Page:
Separation • 25 April 2010

Getting space in to the spine is a slow dialectic. Hips-heart-hips-heart-hips. And so on. Chakras bandasana are constructed, not born.

I’d have to tell so many lies to construct a narrative of how the spine has changed. I don’t even remember the subjectivity inside the early body, although it’s true that in the beginning my form was injured, unconscious and weak. The first shift I remember was in the frontal hips, walking across UCLA campus in slow, exaggerated strides to scratch the stretch-itch. A year after that, an intercostal snapped and the chest re-arranged.

At first, I worked the Yogaworks instructions: ground down, stabilize the pelvis… free your hips and the rest will follow. (Traditional mysore practice works the heart: get the ankles, and the feet will follow.) 

In any case, for me the foci of backbending awaress continuously oscillates between hips and heart. Usually every few months, I’ll be rebounded from one to the other. And yet… it’s not like chakra b is happening without full engament of both. The grounding and the opening. It just doesn't work unless both ends of the thorax can be open and strong at the some time. There's not just one key.

Root and rise. Will and surrender. Immanence and transcendence. Discipline and freedom. Masculine and feminine. Pffffft. Sometimes the separations feel so… 1950. Pre-postmodern. Pre effing cambrian. Booooring. Can’t we get some original material here? This project of construct our identites and the meaning in the world… it's getting old! 

It’s all kind of the same original dualism, isn’t it? Doesn’t the sense of polarity grow from the primal experience of having a body? We have discipline vrs. freedom, and centeries later science vrs. art, because the muscle fibers of the first humans had hard vrs. soft, contract vrs. release. Does that make sense? We have burdened Shiva and Shakti with the heavy mulch of every imaginable binary, splitting ourselves with the same spade.

I am beginning to suspect that there are ways to use the body—the original problem—to resolve primal separations gone awry. (Sociologists, who don't really have bodies, do NOT buy this. This is why I like to teach them yoga.)

I see that, at times, the old polarities coalesce. There emerge new, unstable little atoms of practice. Opposing camps. Competing schools. Whatever dinner party or part of the world I'm in, the two sides always feel the same. At their best, it is the mystics versus the masters.

At one pole, the mystics. Yoga is an art—the art of union in the here and now. The mode of union is surrender. Shakti is transformative: you are always already perfect. This pole is strong on ecstacy—no need to deposit all the consciousness in an earthy, deathly body when satori is eternal and now. Beauty reigns.

At the other pole, the masters. Yoga is a science—the science of purification for transcendence. There is a method for directing the fire—practice smarter, not harder. Willfully discipline the free-ranging play of the ego. This is Shiva is hanging out in the life-pulsing, embodied chakras, driving a strong machine. Integrity is key.

Do you hate one of these camps? What happens when you split one pole outside of yourself, attribute it to the Other? Aren’t you bored yet? Aren’t you interested in the “opposite sex”?

The way each person relates to the tradition—it is so personal. The intimacy of listening to someone’s critique of the other guys… it’s like palm reading, there’s so much karma packed in each small line. When someone spits out scorn for rules or rulelessness… there is sometimes a clamor of hurt child beneath the words. What is that feeling? Is it fear? Which parent is the offender?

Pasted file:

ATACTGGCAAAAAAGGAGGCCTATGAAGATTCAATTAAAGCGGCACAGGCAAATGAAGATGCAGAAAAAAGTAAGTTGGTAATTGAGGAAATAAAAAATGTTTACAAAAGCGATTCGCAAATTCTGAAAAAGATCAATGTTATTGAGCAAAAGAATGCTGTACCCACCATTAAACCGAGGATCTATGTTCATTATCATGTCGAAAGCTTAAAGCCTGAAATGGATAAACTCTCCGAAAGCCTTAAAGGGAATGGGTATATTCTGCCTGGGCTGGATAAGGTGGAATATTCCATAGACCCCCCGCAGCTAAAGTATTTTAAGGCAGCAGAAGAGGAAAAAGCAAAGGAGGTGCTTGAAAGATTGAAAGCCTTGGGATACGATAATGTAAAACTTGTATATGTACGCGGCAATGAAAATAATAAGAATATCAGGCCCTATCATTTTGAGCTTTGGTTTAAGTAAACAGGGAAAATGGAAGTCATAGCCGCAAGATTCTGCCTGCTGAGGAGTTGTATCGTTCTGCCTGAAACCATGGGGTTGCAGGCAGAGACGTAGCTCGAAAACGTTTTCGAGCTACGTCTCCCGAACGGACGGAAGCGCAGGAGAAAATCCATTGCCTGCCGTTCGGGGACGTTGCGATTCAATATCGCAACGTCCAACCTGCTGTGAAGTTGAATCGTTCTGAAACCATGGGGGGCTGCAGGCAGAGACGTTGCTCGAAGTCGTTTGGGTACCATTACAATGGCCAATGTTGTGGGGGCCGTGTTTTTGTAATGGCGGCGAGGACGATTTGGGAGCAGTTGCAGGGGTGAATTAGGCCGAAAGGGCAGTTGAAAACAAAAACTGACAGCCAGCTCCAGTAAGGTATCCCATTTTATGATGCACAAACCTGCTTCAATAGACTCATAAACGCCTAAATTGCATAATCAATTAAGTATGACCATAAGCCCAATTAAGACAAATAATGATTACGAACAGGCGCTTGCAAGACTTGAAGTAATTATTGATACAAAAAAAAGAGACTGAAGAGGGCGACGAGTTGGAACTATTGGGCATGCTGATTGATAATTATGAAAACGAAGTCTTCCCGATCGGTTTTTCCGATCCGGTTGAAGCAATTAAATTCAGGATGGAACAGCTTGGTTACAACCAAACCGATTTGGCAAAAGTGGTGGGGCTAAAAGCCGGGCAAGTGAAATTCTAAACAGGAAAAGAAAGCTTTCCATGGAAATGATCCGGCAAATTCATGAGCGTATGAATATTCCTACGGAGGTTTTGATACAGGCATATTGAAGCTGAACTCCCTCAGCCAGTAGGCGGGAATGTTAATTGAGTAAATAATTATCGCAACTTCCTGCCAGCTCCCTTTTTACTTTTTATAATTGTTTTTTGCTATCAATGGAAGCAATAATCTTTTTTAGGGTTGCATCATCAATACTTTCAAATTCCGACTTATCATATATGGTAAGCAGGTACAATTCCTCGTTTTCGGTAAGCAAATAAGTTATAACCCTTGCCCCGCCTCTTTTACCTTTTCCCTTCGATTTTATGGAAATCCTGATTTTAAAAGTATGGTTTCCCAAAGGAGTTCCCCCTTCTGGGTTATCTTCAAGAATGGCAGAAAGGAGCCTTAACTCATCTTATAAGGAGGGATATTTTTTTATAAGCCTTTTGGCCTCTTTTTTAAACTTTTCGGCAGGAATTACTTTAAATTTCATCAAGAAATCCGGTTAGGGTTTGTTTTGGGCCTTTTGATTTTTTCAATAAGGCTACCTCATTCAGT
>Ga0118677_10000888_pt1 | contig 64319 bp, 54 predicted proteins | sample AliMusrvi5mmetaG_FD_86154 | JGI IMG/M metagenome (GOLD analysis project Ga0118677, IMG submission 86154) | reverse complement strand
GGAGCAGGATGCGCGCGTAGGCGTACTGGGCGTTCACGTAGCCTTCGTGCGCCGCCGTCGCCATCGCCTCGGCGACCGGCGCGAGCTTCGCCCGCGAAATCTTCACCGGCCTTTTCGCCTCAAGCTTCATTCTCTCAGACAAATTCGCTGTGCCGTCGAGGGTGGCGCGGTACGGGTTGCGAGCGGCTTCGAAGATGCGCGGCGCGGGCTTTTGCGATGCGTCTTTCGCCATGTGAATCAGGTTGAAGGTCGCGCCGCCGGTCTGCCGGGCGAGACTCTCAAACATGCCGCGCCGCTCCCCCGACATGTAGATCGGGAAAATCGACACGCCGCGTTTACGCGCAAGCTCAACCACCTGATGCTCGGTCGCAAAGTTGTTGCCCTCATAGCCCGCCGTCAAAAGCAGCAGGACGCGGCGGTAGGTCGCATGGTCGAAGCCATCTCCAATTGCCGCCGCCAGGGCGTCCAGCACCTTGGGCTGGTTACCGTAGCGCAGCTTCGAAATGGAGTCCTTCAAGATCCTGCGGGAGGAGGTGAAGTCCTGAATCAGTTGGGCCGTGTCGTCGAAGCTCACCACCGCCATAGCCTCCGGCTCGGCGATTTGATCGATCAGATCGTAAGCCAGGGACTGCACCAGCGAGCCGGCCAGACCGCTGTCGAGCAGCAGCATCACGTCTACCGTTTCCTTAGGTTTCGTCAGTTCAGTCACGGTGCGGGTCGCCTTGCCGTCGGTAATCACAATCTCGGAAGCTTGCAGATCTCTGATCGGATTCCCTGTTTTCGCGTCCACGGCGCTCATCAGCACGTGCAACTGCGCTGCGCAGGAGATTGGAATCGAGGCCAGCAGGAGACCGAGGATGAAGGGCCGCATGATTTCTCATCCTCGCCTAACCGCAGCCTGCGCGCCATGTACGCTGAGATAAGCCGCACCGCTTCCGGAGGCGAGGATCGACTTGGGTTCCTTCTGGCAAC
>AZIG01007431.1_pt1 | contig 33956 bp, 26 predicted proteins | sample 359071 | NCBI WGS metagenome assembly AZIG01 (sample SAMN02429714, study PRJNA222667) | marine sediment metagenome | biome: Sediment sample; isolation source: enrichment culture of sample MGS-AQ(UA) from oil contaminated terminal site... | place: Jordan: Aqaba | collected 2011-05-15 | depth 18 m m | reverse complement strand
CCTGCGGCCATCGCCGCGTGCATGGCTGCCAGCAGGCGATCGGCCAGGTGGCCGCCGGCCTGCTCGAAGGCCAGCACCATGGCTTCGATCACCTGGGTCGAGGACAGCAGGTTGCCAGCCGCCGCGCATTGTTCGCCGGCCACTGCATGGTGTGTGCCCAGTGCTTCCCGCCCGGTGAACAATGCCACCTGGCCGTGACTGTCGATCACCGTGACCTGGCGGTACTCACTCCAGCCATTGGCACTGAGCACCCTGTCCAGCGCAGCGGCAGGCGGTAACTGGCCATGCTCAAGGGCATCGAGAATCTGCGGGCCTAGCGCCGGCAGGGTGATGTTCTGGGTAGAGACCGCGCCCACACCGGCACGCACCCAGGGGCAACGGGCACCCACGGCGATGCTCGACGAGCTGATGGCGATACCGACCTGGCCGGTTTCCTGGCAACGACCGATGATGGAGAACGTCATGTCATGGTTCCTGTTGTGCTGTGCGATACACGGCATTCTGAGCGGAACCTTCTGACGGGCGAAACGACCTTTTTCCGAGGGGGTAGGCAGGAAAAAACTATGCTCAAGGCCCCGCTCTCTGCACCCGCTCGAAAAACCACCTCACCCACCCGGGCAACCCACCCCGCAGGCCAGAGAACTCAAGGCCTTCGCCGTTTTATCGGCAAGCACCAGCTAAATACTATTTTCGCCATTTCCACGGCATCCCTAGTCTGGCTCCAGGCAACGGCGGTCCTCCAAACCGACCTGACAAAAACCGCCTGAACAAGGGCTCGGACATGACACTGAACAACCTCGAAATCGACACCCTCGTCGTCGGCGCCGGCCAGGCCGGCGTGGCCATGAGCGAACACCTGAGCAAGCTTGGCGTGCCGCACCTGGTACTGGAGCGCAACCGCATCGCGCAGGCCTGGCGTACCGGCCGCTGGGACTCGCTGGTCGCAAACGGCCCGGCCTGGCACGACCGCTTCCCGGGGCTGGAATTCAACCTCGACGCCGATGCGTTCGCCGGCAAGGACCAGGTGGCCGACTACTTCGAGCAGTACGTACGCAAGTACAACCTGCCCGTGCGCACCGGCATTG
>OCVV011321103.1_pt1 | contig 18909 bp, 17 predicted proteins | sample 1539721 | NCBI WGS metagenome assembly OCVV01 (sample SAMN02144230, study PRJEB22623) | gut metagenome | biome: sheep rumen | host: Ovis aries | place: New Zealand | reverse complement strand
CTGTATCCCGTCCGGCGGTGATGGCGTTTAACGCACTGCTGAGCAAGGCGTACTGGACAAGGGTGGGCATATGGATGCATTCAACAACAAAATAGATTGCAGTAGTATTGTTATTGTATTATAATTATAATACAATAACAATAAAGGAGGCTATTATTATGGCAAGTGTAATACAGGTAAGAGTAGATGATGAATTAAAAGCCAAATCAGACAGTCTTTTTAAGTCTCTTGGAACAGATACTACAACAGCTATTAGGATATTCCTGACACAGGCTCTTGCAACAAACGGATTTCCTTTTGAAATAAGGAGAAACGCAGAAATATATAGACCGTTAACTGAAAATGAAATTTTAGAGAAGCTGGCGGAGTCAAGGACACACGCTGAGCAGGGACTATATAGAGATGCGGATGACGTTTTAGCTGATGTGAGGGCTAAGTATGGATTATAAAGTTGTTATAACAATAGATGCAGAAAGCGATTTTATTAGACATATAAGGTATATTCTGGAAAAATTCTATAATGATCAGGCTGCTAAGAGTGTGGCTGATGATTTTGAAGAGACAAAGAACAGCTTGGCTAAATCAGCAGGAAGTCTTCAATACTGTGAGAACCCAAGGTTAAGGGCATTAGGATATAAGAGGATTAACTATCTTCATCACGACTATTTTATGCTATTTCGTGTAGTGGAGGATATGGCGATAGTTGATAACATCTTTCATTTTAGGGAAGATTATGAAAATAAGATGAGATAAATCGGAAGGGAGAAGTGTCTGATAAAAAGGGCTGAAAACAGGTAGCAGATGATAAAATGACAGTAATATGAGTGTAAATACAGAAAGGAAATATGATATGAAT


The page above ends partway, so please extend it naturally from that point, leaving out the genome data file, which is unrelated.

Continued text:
So here I am, teaching the new old school. Following a script. Using this historical accident that is vinyasa—a mysticism inside a gymnastics inside a mysticism. An English breathcount, enveloped by Sanskrit vinyasas, and within them a steady inhale, exhale, inhale. I thought I didn't even know the count, but then on Tuesday I said it aloud as a practiced, and both the Sanskrit structure and the English cadence are embedded with the postures as I take them. Does the Pledge of Allegiance come up when you put your hand over your heart? Or some Our Mary when you cross yourself? It's like that.

There's a hypnotic pathway from practice to the place in my subconscious where correct vinyasa is stored, but for now I can only find it by putting my body through an exact sequence of shapes. Wouldn't get me out of the Temple of Doom, but it'll get me in touch with the living ashtanga seed-bed when I need it.

Anyway, is this mysticism or mastery, art or science? Only a fundamentalist scientist would do the traditional scipt… anyone else would be open to creativity (says the mystic).

No! (Says the Master.) Only a flakey mystic would do the traditional script—sacralizing their ritual object and using it to lose themselves in the cadence.

I don’t know. I’ve run my body through that rosary a thousand times and more. It’s working on me from both sides—the ecastasy of love and the roots in the world. It’s slowly making me bored with the duality as it emerges over and over again, holographically, throughout the field of this global ashtanga practice that we share. No joke. The separation is tiresome. No longer a source of energy but a drag. Something to let go.

What if practice itself is doing this, decreasing the charge I used to get from blockhead fundamentalism and flighty mysticism? If the body is the ancient origin of the concepts of hard and soft, maybe it can also be the tool for showing that both rigidity and suppleness are passing properties of the same stuff. 

the daffodil line